This album is about how those things affect the life of a teenager. And it’s not just about the big problems from outside, but also about problems from within. That is, living in a single family house with an abusive dad, fighting at home, school bullying, just not being happy with who you are as a person and about trying to find faith. The whole record is about finding faith in a dark world. Rising up out of your circumstances. It all leads to a climax of the character realizing he is never going to be good enough. He is never going to do enough, and is born to let himself down. Even if the outside world doesn’t let him down. Even if his friends don’t let him down. He is going to let himself down because he needs to be redeemed. He reaches out to God and basically just says, “I need to be saved. I need something bigger than myself. I want a change and I want to be new.” That is the climax of the album during the song “Salvation,” in which he cried out for Salvation. All of the sudden, he is safe and able to rise up out of his circumstance.

    John: John, throughout your discography, you guys have always had one or two songs that have dealt with that person who is being pressured by the elements of this world, by the things of this world. You’ve really kind of encouraged people to rise above it and move past that. This certainly has been part of your call as an artist and as a songwriter through the years. Is this a personal story in a sense, John C.? Do you know this person?

    John C.: Right, well there certainly are aspects of me in this person. It’s not a mural. It’s not every little thing that happens. But, yes, absolutely. In fact, I dare say, there are elements of all of us in this person. I think that’s why this record is coming off well.

    So far, people are experiencing it personally. I think it’s because most of us can relate to that feeling of worthlessness, or maybe we let ourselves down and we just realize that it’s amazing that someone else would love us, especially God. A holy God, for that matter! That He would like us is real shocking. There are personal things in my life, of course, that contributed to this, certainly.

    My mom died when I was young. I was 14. My dad and I didn’t get along for a long time. There were times growing up that I felt afraid and wondered if God was there. When I cried out to Him to help me through those hard times. My story is embedded within this record, definitely.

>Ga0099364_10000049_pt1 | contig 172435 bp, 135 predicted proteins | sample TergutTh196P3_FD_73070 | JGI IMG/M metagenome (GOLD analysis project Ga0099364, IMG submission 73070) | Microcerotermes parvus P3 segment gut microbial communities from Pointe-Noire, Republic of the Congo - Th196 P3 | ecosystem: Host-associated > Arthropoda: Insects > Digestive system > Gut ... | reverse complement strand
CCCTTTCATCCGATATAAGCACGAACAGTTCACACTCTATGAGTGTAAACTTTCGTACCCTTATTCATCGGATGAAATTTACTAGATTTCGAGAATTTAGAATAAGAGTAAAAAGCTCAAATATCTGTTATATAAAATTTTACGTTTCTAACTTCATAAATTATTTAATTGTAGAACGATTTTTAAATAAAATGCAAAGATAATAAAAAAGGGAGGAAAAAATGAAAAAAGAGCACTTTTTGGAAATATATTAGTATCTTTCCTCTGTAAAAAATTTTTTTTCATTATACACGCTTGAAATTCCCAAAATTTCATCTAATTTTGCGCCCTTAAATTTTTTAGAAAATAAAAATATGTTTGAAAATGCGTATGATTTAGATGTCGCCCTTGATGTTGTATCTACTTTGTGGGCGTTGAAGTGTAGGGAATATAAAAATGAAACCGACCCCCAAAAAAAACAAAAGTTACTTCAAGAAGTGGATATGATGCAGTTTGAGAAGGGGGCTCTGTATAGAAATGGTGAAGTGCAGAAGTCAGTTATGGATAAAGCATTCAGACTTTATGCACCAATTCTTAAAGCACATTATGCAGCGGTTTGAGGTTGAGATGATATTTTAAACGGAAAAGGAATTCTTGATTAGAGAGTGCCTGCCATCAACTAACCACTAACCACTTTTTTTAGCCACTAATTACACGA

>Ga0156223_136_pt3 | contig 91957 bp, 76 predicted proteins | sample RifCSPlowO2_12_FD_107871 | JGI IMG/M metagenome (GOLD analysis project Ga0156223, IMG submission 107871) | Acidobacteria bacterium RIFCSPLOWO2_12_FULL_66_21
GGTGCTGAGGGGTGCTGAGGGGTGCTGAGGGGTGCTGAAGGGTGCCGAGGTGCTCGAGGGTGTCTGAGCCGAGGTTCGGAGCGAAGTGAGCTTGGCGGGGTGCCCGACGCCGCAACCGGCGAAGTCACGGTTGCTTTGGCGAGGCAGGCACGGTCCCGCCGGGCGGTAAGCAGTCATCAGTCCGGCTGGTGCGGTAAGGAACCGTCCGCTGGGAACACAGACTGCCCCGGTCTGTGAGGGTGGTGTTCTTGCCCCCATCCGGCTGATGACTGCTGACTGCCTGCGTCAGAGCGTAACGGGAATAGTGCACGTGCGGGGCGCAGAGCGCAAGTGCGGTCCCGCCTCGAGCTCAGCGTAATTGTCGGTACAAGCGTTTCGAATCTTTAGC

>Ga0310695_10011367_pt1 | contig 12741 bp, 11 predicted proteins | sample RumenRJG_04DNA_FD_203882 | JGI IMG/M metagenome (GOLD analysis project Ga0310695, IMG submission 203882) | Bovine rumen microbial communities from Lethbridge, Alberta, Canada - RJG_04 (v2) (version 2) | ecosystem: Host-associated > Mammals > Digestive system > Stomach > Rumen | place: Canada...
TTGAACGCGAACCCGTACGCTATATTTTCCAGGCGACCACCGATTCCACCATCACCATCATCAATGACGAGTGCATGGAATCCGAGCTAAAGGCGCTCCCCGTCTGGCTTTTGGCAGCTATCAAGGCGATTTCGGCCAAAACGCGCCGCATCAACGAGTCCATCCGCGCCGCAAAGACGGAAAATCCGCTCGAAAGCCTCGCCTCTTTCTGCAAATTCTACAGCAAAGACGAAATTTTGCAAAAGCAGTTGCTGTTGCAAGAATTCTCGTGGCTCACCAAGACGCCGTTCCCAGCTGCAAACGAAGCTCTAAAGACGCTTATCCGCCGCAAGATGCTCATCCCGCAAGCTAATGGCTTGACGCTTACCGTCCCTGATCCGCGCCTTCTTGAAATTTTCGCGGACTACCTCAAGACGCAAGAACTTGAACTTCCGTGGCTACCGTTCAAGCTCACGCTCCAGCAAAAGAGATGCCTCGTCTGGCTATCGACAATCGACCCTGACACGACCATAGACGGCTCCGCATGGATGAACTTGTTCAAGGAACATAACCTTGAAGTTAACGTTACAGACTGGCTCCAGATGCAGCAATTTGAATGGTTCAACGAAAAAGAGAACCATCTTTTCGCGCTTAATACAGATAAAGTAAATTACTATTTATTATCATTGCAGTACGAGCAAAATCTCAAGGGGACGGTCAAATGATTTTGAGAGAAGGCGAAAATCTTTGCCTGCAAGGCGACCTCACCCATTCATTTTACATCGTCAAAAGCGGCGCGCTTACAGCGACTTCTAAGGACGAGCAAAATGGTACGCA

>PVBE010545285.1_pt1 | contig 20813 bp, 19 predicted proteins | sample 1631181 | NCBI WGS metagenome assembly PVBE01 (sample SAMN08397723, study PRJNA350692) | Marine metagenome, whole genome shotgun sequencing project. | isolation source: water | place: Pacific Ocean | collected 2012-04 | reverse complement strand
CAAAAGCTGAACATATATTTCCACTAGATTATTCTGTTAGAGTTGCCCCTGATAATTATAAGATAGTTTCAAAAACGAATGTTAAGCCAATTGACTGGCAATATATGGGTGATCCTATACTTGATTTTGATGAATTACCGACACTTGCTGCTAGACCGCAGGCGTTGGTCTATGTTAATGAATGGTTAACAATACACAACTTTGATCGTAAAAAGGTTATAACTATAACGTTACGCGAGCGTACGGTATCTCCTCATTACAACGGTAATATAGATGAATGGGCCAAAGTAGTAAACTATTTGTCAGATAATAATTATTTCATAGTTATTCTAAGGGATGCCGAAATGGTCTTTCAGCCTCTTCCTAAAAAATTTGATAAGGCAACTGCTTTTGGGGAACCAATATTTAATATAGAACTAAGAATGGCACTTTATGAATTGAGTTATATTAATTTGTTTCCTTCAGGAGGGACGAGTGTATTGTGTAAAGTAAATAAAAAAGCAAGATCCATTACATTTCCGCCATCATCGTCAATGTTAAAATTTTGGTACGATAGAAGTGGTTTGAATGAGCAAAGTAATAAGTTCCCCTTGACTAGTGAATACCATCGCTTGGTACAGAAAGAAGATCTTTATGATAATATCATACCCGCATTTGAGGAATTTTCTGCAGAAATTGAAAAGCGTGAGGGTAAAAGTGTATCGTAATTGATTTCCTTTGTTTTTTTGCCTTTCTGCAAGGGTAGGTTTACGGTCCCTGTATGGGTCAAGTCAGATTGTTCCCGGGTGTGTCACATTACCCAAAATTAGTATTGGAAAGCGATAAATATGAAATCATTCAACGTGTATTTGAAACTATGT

Good to be Alive
    Written by John L. Cooper, Zach Malloy, Tom Douglas

    Verse 1
    When all you've got are broken dreams
    Just need a second chance
    And everything you want to be
    Gets taken from your hands

    We hold on to each other
    All we have is all we need
    Cause one way or another
    We always make it, you and me

    This life can almost kill you
    When you're trying to survive
    It's good to be here with you

    CHORUS
    It's good to be alive
    It’s good to be alive
    I was lost and I was gone
    I was almost dead inside
    You and me against the world
    It’s a beautiful night
    It’s good to be alive

    Verse 2
    Driving down this highway
    Soaking up the sun
    Got miles to go before we get home
    And the journey's just begun

    We hold on to each other
    You are everything I need
    You feel like forever
    You're a second chance for me

    Bridge
    It's a beautiful night
    Yeah, it's alright
    It's good to be alive

    John: Your last three records have allowed you guys to walk into various ideologies or arenas of thought where you've been able to speak a very significant message. What has that been like? How has that experience been for maybe you, your wife and for you guys as a band over the last couple of years?

    John C.: It has been thrilling, because evangelism has always been kind of what my life is about. Ever since I became a Christian when I was five, it was a natural gifting and leaning towards sharing my faith with people. That longing and zeal has never changed for me. The only thing I think that has changed is the way I do it and the way that we go about it.

    To answer that question, yeah, I think Skillet has begun to write songs, as you said, songs we could all relate to, not just Christian people. I kind of look at it like the way that Jesus told his parables. That is—and I’m just going to be honest here, but I hope nobody takes it bad—I’ve been a Christian since I was five, and still when I read Jesus’ words I still sometimes go, “Man, I just wonder why he wasn’t more clear about what he was talking about.” It’s a little elliptical you know? You have to dig in and watch it rise and see what he was pointing at. The only answer I have come up with is that the Bible said if you seek God, you will find Him. I started thinking, you know what? That’s how I’m going to write my songs. I’m going to leave them open to interpretation of things that we can all relate to, and then when people go to the website or they come to the show and they hear me doing an interview, they will begin to hear what the songs are about. I hope to point them toward Jesus in that way. The songs are kind of grouped by a message that people can relate to. That is kind of how Skillet has written our songs.

    To answer your other question, it has been thrilling because I love evangelism. They tell of people that have gotten saved from music. Could be the unreachable type, the unreachables of the world and that is where I feel I have a lot to share.